Venezuela’s Nicolás Maduro is testing his new international strength at the COP27 climate summit in Egypt. For the past three years a US-led diplomatic offensive has sought to bring about his downfall, and the embattled leader has been holed up inside Miraflores Palace in Caracas, where time seems suspended amid imperial halls full of images of Simón Bolívar. Despite a very precarious economic and social situation, Hugo Chávez’s successor has remained at the helm of government, defying those who underestimated him. Dozens of countries, including the United States, rejected his 2018 re-election, instead backing opposition leader Juan Guaidó. But now, favored by the global context, Maduro is starting to enjoy an international presence once more.
The mood has changed in just a matter of months. Latin America has been filling up with leftist presidents who do not have such a confrontational attitude towards Venezuela and who are willing to seek a negotiated solution to the crisis. Gustavo Petro, the president of Colombia, leads this group, soon to be joined by Lula Da Silva when he takes office in Brazil. The US has shown signs of believing in this negotiation process with Chavismo since Joe Biden took office and, above all, since the beginning of the invasion of Ukraine. The oil lobby, led by Chevron, is urging Washington to ease sanctions in order to market Venezuelan oil. And there has even been an exchange of prisoners between Miraflores and the White House. The maximum pressure policy around Maduro has relaxed.
That relaxed image is also projected on the Venezuelan leader himself. On Monday he was seen chatting with French President Emmanuel Macron in the hallways of COP 27, which is being held in the Egyptian city of Sharm El-Sheikh and will conclude on November 18. The following day Maduro had a casual conversation with the Prime Minister of Portugal, Antonio Costa. And he warmly greeted US climate envoy John Kerry, who served as secretary of state under Barack Obama, shaking hands and exchanging a few words.
At an event with Colombia’s Petro, Maduro proposed to reinvigorate the Amazon Cooperation Treaty Organization, aware that the Colombian president is trying to create a common fund for the protection of the jungle. On this point they agree, but something fundamental separates them: Petro advocates the immediate end of fossil fuels and Maduro, on the other hand, needs oil, the main source of financing for his economy. Petro considers that his colleague is allied with the right on this matter, an ideological-cultural space in which he places countries like Saudi Arabia.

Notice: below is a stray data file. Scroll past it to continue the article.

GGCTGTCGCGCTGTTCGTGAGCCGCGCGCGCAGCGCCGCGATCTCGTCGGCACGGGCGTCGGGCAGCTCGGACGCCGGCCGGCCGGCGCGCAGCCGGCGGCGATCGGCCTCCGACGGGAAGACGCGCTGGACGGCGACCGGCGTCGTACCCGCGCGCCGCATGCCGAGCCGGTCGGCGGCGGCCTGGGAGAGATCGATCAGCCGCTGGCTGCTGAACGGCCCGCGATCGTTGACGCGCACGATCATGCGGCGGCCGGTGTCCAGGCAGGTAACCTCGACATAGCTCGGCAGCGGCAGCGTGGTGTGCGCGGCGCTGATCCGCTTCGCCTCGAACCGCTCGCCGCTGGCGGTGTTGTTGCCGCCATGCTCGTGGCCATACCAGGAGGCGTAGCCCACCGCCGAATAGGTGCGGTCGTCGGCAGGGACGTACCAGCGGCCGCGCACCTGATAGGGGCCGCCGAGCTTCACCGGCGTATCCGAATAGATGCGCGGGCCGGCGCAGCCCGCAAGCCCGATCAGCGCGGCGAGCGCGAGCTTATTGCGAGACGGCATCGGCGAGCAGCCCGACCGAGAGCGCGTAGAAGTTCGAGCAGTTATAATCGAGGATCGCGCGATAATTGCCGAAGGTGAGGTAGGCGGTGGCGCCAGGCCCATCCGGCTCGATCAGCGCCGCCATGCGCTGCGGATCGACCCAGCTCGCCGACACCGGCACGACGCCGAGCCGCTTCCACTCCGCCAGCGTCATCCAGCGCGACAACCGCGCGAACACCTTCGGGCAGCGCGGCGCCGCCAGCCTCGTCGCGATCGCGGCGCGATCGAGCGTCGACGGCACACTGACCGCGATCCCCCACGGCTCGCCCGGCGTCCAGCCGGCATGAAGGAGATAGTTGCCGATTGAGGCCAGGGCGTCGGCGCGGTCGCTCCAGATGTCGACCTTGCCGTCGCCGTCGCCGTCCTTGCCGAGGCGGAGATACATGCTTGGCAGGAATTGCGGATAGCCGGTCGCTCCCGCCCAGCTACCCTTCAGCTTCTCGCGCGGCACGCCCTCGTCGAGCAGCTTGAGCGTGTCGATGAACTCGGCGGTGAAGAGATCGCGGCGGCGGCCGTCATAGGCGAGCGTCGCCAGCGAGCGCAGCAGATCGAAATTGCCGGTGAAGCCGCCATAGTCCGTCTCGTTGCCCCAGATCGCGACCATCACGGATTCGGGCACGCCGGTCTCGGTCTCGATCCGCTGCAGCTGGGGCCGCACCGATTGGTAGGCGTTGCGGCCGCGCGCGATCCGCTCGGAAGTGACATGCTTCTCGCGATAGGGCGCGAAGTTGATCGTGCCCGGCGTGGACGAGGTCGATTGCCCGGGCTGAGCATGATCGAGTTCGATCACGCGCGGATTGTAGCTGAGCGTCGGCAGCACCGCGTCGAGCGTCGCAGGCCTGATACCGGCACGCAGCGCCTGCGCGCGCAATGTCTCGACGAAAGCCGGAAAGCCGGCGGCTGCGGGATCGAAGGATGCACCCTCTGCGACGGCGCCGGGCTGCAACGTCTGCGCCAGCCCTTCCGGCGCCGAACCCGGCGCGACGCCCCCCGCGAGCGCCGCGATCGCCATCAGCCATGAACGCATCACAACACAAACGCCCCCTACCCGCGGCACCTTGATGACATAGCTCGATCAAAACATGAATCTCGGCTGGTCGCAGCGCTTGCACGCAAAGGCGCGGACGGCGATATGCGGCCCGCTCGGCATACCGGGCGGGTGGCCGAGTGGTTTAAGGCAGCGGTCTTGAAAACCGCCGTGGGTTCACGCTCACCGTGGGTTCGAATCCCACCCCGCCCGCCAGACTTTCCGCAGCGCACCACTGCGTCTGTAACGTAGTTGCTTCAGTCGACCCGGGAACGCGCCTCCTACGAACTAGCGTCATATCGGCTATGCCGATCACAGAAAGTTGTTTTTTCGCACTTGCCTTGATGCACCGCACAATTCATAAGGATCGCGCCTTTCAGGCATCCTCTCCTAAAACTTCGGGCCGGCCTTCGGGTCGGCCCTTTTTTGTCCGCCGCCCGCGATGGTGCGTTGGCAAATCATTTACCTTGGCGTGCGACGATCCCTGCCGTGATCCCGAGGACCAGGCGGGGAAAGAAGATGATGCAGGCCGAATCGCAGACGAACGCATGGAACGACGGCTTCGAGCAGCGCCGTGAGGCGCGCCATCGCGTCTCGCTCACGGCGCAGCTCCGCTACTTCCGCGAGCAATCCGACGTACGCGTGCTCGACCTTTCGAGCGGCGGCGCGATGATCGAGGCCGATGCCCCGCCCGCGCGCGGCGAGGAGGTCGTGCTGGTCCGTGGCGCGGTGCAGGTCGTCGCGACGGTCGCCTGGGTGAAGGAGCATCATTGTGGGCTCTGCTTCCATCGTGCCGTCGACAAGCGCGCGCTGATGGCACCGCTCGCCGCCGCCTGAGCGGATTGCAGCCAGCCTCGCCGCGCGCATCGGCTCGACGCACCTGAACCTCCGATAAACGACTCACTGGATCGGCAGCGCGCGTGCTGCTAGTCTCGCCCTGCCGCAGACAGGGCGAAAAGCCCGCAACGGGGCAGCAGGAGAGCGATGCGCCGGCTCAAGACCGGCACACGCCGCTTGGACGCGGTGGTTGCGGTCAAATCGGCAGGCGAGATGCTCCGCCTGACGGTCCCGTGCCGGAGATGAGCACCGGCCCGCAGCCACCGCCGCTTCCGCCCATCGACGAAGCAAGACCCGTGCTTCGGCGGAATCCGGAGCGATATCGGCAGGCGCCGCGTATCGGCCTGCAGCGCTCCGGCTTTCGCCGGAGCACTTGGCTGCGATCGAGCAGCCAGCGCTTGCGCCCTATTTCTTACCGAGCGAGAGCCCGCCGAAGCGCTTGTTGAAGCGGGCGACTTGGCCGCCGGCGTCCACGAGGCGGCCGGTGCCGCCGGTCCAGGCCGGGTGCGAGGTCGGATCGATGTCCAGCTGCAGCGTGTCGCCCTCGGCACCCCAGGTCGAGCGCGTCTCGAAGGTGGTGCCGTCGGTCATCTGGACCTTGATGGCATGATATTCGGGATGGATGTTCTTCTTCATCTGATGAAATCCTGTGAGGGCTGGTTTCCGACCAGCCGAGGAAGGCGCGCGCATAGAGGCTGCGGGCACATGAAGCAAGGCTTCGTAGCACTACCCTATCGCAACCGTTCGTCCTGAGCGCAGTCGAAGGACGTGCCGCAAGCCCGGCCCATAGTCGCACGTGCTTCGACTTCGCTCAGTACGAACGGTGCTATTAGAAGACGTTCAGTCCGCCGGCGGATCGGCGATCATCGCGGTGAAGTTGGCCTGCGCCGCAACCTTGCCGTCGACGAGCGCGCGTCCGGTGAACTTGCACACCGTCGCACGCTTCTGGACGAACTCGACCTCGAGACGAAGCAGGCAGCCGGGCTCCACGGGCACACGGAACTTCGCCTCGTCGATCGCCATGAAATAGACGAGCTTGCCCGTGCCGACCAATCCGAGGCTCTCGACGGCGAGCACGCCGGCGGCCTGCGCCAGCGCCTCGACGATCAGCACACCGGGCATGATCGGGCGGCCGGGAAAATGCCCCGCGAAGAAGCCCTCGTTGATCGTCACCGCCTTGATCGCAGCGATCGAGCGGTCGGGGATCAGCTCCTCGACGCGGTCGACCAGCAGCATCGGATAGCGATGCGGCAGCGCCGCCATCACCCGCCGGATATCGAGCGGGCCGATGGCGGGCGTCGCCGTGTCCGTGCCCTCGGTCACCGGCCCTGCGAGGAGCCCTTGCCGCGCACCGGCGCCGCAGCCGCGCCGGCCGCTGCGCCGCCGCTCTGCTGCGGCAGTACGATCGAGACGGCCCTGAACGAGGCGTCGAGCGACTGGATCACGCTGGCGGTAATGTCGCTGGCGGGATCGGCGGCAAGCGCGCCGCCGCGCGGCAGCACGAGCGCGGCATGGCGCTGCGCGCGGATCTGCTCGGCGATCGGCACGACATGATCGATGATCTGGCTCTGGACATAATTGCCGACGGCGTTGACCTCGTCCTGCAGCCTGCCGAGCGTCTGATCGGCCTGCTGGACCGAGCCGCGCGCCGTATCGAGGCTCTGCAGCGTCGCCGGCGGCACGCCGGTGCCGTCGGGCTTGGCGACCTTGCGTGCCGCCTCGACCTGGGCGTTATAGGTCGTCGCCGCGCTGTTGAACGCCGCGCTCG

In this resort-like enclave in the Sinai desert, Maduro was even relaxed enough to engage with journalists, an unusual occurrence in a man as hermetic as he is. Maduro said that an Amazon summit will be held in 2023 to get support and funding for reforestation, although he revealed little more than that. When reporters asked him about the ELN guerrilla group, he replied: “You ask me that question in Caracas, not here.” The truth is that last week, the media covered his meeting with Petro in Venezuela and after the press conference the two leaders disappeared without taking any questions.
The rapprochement with Petro, a leader who is currently experiencing a rush of international popularity, has given Maduro various degrees of legitimacy, though not without conditions. Washington and Petro have asked him to join regional oversight bodies, such as the inter-American human rights system. Maduro has replied that he will do so shortly. His critics believe that no one will be allowed to monitor or correct the rulings handed down by the Venezuelan courts, brazenly co-opted by Chavismo according to a UN report. They say that he is just buying time. However, those who have faith in the negotiation consider that attracting Maduro to liberal and democratic positions is the beginning of a way out of the Venezuelan crisis.
Maduro has not been entirely exempt from his internal problems at the summit. In his chat with Macron, the French president talked to him about “finding this path,” in what appears to be a reference to the negotiating table in Mexico, where the Chavista government and the opposition are trying to reach an agreement to set the date of the 2024 elections and leave their verification in the hands of the international community. Maduro walked away from the talks when Álex Saab was arrested and later extradited to Miami, where a court has charged him with being the Venezuelan president’s financial fixer. Now, everything seems ready for that negotiation to be reactivated and bear fruit. This step now lies in the hands of Maduro, who has come out of his presidential palace and is standing before the world.